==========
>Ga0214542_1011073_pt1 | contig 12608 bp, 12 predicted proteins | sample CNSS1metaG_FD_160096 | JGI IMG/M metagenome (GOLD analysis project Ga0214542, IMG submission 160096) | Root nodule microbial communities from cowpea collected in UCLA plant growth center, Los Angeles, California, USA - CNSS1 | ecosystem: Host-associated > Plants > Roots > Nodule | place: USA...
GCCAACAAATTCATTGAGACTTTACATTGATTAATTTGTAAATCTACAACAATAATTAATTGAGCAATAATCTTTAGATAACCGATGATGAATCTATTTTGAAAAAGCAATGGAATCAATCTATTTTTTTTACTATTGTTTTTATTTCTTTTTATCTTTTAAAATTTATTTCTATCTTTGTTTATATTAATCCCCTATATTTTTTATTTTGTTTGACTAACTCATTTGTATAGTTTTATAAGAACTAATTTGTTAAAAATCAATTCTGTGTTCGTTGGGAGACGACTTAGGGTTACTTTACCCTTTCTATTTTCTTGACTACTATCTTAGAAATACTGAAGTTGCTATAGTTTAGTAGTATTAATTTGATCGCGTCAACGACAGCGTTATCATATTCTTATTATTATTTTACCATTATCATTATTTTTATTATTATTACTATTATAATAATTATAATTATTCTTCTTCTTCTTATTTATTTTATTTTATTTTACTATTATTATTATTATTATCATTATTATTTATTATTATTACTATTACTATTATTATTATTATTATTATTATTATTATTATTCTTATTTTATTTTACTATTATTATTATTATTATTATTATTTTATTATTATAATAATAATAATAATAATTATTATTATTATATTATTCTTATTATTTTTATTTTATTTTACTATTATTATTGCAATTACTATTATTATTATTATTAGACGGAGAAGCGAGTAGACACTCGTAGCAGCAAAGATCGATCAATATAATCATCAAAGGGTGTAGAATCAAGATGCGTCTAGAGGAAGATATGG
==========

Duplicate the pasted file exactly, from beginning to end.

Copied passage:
>Ga0214542_1011073_pt1 | contig 12608 bp, 12 predicted proteins | sample CNSS1metaG_FD_160096 | JGI IMG/M metagenome (GOLD analysis project Ga0214542, IMG submission 160096) | Root nodule microbial communities from cowpea collected in UCLA plant growth center, Los Angeles, California, USA - CNSS1 | ecosystem: Host-associated > Plants > Roots > Nodule | place: USA...
GCCAACAAATTCATTGAGACTTTACATTGATTAATTTGTAAATCTACAACAATAATTAATTGAGCAATAATCTTTAGATAACCGATGATGAATCTATTTTGAAAAAGCAATGGAATCAATCTATTTTTTTTACTATTGTTTTTATTTCTTTTTATCTTTTAAAATTTATTTCTATCTTTGTTTATATTAATCCCCTATATTTTTTATTTTGTTTGACTAACTCATTTGTATAGTTTTATAAGAACTAATTTGTTAAAAATCAATTCTGTGTTCGTTGGGAGACGACTTAGGGTTACTTTACCCTTTCTATTTTCTTGACTACTATCTTAGAAATACTGAAGTTGCTATAGTTTAGTAGTATTAATTTGATCGCGTCAACGACAGCGTTATCATATTCTTATTATTATTTTACCATTATCATTATTTTTATTATTATTACTATTATAATAATTATAATTATTCTTCTTCTTCTTATTTATTTTATTTTATTTTACTATTATTATTATTATTATCATTATTATTTATTATTATTACTATTACTATTATTATTATTATTATTATTATTATTATTATTCTTATTTTATTTTACTATTATTATTATTATTATTATTATTTTATTATTATAATAATAATAATAATAATTATTATTATTATATTATTCTTATTATTTTTATTTTATTTTACTATTATTATTGCAATTACTATTATTATTATTATTAGACGGAGAAGCGAGTAGACACTCGTAGCAGCAAAGATCGATCAATATAATCATCAAAGGGTGTAGAATCAAGATGCGTCTAGAGGAAGATATGG